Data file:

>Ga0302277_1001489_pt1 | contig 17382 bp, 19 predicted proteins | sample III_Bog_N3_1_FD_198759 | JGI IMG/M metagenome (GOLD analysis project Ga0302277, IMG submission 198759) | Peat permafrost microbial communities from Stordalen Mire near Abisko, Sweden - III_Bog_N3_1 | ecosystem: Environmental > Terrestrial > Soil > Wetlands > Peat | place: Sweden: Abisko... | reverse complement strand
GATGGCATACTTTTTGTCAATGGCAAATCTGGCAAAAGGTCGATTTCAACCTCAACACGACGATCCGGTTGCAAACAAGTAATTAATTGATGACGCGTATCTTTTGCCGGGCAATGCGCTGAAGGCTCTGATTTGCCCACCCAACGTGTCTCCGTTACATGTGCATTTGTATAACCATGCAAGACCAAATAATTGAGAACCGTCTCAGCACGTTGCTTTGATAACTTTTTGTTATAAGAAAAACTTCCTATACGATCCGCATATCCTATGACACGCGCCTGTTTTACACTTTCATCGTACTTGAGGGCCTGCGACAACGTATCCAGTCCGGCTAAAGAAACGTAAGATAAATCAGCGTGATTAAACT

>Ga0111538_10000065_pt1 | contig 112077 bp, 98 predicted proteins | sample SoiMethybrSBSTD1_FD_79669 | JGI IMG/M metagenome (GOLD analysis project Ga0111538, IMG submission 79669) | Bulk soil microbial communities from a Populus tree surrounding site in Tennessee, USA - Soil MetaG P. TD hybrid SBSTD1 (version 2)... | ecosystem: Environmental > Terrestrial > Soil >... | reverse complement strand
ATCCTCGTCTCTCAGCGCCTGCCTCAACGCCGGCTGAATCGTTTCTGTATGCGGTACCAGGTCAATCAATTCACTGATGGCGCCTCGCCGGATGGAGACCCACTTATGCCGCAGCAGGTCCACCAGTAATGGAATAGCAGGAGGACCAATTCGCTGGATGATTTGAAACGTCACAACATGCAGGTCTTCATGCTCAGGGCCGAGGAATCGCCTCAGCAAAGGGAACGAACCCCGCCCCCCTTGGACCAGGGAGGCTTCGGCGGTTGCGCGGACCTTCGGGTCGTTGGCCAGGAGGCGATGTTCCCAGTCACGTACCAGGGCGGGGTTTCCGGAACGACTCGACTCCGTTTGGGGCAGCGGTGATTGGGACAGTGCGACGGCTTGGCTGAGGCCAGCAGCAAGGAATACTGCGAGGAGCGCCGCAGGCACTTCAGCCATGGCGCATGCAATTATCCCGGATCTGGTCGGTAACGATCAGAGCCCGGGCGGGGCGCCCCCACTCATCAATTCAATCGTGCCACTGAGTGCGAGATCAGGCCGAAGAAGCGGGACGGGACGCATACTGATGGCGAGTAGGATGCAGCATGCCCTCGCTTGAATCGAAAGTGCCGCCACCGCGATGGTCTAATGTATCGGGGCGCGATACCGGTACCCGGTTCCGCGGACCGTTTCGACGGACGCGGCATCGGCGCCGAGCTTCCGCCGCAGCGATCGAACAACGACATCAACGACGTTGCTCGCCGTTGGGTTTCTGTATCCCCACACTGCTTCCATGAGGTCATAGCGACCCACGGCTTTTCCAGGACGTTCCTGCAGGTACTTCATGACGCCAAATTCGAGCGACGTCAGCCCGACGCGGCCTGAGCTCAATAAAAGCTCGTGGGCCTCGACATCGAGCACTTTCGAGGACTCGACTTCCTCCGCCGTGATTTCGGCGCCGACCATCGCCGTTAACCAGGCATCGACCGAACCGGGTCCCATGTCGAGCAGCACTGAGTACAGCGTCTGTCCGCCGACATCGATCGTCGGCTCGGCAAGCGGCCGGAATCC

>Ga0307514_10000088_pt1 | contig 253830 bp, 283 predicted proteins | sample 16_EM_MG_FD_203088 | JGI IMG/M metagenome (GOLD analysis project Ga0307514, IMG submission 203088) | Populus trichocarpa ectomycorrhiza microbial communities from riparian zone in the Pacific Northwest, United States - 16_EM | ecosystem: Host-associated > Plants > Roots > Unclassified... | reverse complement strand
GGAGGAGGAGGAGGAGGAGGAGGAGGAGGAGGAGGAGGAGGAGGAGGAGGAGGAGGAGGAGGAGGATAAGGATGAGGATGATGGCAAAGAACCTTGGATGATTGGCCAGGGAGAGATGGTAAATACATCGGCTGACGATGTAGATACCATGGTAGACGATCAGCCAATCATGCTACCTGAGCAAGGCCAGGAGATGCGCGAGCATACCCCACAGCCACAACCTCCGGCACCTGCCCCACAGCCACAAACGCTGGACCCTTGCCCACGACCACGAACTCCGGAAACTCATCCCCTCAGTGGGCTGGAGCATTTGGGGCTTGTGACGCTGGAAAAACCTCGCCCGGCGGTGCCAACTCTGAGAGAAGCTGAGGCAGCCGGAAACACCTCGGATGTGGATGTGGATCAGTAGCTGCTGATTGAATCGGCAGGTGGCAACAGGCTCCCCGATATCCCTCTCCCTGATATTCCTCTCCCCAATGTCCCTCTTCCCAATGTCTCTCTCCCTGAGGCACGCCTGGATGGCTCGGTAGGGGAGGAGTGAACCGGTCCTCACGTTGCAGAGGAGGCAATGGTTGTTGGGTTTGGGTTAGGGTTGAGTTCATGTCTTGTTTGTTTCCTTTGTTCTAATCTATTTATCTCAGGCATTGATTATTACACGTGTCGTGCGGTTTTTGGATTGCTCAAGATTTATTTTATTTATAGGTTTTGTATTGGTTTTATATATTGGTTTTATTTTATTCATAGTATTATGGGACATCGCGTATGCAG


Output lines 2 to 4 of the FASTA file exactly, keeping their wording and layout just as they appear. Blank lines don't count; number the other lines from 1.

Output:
GATGGCATACTTTTTGTCAATGGCAAATCTGGCAAAAGGTCGATTTCAACCTCAACACGACGATCCGGTTGCAAACAAGTAATTAATTGATGACGCGTATCTTTTGCCGGGCAATGCGCTGAAGGCTCTGATTTGCCCACCCAACGTGTCTCCGTTACATGTGCATTTGTATAACCATGCAAGACCAAATAATTGAGAACCGTCTCAGCACGTTGCTTTGATAACTTTTTGTTATAAGAAAAACTTCCTATACGATCCGCATATCCTATGACACGCGCCTGTTTTACACTTTCATCGTACTTGAGGGCCTGCGACAACGTATCCAGTCCGGCTAAAGAAACGTAAGATAAATCAGCGTGATTAAACT

>Ga0111538_10000065_pt1 | contig 112077 bp, 98 predicted proteins | sample SoiMethybrSBSTD1_FD_79669 | JGI IMG/M metagenome (GOLD analysis project Ga0111538, IMG submission 79669) | Bulk soil microbial communities from a Populus tree surrounding site in Tennessee, USA - Soil MetaG P. TD hybrid SBSTD1 (version 2)... | ecosystem: Environmental > Terrestrial > Soil >... | reverse complement strand
ATCCTCGTCTCTCAGCGCCTGCCTCAACGCCGGCTGAATCGTTTCTGTATGCGGTACCAGGTCAATCAATTCACTGATGGCGCCTCGCCGGATGGAGACCCACTTATGCCGCAGCAGGTCCACCAGTAATGGAATAGCAGGAGGACCAATTCGCTGGATGATTTGAAACGTCACAACATGCAGGTCTTCATGCTCAGGGCCGAGGAATCGCCTCAGCAAAGGGAACGAACCCCGCCCCCCTTGGACCAGGGAGGCTTCGGCGGTTGCGCGGACCTTCGGGTCGTTGGCCAGGAGGCGATGTTCCCAGTCACGTACCAGGGCGGGGTTTCCGGAACGACTCGACTCCGTTTGGGGCAGCGGTGATTGGGACAGTGCGACGGCTTGGCTGAGGCCAGCAGCAAGGAATACTGCGAGGAGCGCCGCAGGCACTTCAGCCATGGCGCATGCAATTATCCCGGATCTGGTCGGTAACGATCAGAGCCCGGGCGGGGCGCCCCCACTCATCAATTCAATCGTGCCACTGAGTGCGAGATCAGGCCGAAGAAGCGGGACGGGACGCATACTGATGGCGAGTAGGATGCAGCATGCCCTCGCTTGAATCGAAAGTGCCGCCACCGCGATGGTCTAATGTATCGGGGCGCGATACCGGTACCCGGTTCCGCGGACCGTTTCGACGGACGCGGCATCGGCGCCGAGCTTCCGCCGCAGCGATCGAACAACGACATCAACGACGTTGCTCGCCGTTGGGTTTCTGTATCCCCACACTGCTTCCATGAGGTCATAGCGACCCACGGCTTTTCCAGGACGTTCCTGCAGGTACTTCATGACGCCAAATTCGAGCGACGTCAGCCCGACGCGGCCTGAGCTCAATAAAAGCTCGTGGGCCTCGACATCGAGCACTTTCGAGGACTCGACTTCCTCCGCCGTGATTTCGGCGCCGACCATCGCCGTTAACCAGGCATCGACCGAACCGGGTCCCATGTCGAGCAGCACTGAGTACAGCGTCTGTCCGCCGACATCGATCGTCGGCTCGGCAAGCGGCCGGAATCC